Wednesday, July 21, 2010

Words and values

As I was reading yesterday on the website of the International Centre for Trade and Sustainable Development (ICTSD) "Moving toward Nagoya", an overview of preparations for the 10th Conference of the Parties to the Convention on Biological Diversity (CBD) in which the author Brooks Shaffer discusses whether the failure of the international community to come to grips with the challenges of biodiversity conservation has got something to do with a lack of attraction for the word biodiversity in the general public and by extension among lawmakers, I remembered that I have an old shirt with the words "Halt the loss of Biodiversity" written under an IUCN Countdown 2010 logo.

With all due respect, I must confess that when they kindly gave me this shirt in 2004 at the IUCN Congress in Bangkok, I thought "Halt the loss of Biodiversity" sounded like a phrase produced by a group of policy nerds speaking to themselves rather than a slogan to impact on the wider world. I'm glad thus to see now on the IUCN Countdown website that they've replaced the words "Halt the loss of Biodiversity" by "Save Biodiversity". Even though Save Life on Earth would be more to the point, in my opinion. The natural capital or assets meltdown analogy which many allude to since the 2008 financial market crisis is good too. But Save Life catches it all, I think. And in terms of public mobilization, it's hard to find a more praiseworthy and exciting goal.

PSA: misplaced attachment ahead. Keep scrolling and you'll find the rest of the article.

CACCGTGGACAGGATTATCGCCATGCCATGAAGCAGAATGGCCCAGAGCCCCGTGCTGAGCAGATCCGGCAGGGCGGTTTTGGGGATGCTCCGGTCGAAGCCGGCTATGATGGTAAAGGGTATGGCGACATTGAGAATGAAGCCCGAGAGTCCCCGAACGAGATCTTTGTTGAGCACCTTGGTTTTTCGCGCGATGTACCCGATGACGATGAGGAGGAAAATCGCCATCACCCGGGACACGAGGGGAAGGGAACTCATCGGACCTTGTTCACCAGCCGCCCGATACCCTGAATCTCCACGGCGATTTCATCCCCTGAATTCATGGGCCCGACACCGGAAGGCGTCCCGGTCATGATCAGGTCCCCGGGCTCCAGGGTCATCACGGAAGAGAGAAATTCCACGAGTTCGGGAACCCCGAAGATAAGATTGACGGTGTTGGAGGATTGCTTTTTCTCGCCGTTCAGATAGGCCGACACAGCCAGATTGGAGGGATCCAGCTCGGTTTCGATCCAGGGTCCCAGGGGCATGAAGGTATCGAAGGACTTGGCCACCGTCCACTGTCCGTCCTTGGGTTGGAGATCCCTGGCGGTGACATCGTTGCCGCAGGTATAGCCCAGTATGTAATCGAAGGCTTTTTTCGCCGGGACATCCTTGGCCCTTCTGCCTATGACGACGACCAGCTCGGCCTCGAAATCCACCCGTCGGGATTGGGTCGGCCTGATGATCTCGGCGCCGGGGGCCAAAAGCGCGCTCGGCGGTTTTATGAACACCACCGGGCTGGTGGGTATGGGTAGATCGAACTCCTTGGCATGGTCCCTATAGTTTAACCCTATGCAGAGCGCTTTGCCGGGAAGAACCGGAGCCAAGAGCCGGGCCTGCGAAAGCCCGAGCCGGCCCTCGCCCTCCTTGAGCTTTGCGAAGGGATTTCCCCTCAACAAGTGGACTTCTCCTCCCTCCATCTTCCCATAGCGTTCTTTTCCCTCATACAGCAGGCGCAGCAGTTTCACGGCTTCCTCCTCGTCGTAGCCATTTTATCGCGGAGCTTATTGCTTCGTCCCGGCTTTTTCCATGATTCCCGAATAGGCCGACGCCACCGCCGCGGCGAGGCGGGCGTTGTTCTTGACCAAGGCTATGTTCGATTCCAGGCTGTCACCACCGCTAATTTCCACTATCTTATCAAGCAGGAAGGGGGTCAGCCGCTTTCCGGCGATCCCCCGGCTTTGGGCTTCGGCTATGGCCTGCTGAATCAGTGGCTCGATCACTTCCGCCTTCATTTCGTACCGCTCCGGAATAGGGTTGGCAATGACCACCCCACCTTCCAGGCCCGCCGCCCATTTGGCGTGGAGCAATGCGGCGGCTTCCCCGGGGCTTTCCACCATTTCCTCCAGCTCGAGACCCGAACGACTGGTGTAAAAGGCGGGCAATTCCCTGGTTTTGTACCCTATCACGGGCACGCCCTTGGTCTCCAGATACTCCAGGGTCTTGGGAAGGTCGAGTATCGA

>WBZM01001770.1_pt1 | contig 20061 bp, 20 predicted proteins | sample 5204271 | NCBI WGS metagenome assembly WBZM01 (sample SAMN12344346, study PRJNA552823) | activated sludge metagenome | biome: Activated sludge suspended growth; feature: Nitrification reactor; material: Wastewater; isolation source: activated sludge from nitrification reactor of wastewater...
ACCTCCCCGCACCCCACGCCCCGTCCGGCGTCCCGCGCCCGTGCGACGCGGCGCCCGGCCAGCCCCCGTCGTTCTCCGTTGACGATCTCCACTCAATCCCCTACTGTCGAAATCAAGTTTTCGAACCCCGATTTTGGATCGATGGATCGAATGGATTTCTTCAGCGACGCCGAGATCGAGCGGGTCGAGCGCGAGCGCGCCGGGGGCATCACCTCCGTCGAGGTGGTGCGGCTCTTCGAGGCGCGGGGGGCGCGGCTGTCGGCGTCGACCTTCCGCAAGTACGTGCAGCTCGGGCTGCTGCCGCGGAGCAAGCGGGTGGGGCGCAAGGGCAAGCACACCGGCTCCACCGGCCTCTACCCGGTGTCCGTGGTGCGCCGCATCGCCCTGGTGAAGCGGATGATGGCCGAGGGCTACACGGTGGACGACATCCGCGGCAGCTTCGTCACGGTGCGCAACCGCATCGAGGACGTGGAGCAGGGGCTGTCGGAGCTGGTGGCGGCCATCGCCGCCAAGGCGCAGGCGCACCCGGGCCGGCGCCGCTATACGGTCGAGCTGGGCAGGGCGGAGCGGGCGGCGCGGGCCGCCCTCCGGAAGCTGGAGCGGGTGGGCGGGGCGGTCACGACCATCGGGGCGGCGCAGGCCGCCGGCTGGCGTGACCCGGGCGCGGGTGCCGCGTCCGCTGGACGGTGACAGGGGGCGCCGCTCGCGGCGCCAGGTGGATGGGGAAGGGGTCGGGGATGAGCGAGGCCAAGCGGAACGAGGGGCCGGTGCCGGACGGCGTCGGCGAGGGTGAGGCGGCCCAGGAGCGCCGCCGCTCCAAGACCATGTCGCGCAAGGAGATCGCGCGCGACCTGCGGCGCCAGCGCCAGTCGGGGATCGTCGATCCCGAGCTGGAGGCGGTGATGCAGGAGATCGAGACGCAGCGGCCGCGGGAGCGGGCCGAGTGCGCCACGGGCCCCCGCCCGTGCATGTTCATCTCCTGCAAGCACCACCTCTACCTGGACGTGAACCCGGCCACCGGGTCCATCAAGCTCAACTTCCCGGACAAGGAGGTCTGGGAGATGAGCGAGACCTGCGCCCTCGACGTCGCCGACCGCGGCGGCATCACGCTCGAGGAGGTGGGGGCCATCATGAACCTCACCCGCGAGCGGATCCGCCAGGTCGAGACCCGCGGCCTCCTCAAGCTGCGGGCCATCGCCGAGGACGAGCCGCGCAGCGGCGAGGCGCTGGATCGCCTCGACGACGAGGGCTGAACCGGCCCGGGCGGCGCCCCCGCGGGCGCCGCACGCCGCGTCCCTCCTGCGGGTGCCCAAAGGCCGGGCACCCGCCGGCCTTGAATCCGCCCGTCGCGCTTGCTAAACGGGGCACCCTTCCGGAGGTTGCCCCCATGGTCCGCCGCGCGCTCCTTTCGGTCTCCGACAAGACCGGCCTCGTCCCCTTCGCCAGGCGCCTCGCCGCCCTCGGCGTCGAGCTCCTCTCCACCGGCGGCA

Halting the loss of biodiversity by 2010 was a reference to the so-called biodiversity target Heads of State and Government at the Johannesburg Summit on Sustainable Development (WSSD) had endorsed in 2002, whereby at the end of the decade the trend of biodiversity loss would be reversed. Alas, no-one needed to wait for the recent publication of UNEP's
3rd Global Biodiversity Outlook to find out that the opposite happened.

It was to highlight the 2010 target that the United Nations designated this year the International Year of Biodiversity. The Conference of Parties to the Convention on Biological Diversity in Nagoya, Japan (18-29 October) will be preceded by a special high-level meeting of the UN General Assembly in New York on 20 September. At that meeting it is expected that governments endorse the creation of the Intergovernmental Science-Policy Platform on Biodiversity and Ecosystem Services (IPBES), also known in the policy jargon as an IPCC for biodiversity, with reference to the important role in climate policy of the Intergovernmental Panel of experts on Climate Change. And in Nagoya it is hoped that the long-awaited Protocol on Access to Genetic Resources and Benefit-Sharing can be adopted to control and stop biopiracy and thus incentivize the conservation of biodiversity in developing countries.

These expected developments are important. Because if the Nagoya Conference was to adopt only a new set of 2020 biodiversity targets after having completely failed with their 2010 targets, it would face a severe credibility crisis.

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